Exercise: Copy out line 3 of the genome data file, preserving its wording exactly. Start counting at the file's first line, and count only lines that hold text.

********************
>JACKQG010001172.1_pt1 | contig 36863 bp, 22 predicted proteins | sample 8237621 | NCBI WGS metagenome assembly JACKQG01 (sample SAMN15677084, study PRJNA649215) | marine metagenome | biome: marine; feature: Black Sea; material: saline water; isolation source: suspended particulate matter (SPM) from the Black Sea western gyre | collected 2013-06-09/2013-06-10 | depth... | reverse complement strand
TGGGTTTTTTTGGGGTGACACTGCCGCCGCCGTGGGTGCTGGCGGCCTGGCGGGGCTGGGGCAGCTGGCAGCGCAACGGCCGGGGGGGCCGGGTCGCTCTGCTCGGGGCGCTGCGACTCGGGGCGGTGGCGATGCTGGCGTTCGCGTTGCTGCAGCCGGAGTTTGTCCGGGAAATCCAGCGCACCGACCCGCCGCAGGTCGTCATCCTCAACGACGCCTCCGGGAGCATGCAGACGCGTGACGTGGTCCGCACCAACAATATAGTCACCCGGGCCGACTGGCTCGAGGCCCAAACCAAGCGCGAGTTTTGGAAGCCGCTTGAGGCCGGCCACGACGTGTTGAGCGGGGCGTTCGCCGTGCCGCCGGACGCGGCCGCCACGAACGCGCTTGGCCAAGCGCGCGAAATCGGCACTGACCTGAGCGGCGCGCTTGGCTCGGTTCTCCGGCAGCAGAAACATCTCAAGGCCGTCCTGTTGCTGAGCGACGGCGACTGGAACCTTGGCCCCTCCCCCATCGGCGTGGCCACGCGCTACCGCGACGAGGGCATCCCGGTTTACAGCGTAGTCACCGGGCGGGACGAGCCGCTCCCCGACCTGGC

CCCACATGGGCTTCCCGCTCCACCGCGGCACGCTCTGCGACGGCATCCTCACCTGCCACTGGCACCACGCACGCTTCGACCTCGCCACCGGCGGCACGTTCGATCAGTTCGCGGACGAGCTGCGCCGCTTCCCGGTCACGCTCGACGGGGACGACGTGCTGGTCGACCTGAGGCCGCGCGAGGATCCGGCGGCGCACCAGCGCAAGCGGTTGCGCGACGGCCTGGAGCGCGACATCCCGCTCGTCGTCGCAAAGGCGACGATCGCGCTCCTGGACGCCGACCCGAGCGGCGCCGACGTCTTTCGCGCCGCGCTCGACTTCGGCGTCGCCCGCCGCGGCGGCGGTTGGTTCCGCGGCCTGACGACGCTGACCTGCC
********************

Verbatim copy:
CCCACATGGGCTTCCCGCTCCACCGCGGCACGCTCTGCGACGGCATCCTCACCTGCCACTGGCACCACGCACGCTTCGACCTCGCCACCGGCGGCACGTTCGATCAGTTCGCGGACGAGCTGCGCCGCTTCCCGGTCACGCTCGACGGGGACGACGTGCTGGTCGACCTGAGGCCGCGCGAGGATCCGGCGGCGCACCAGCGCAAGCGGTTGCGCGACGGCCTGGAGCGCGACATCCCGCTCGTCGTCGCAAAGGCGACGATCGCGCTCCTGGACGCCGACCCGAGCGGCGCCGACGTCTTTCGCGCCGCGCTCGACTTCGGCGTCGCCCGCCGCGGCGGCGGTTGGTTCCGCGGCCTGACGACGCTGACCTGCC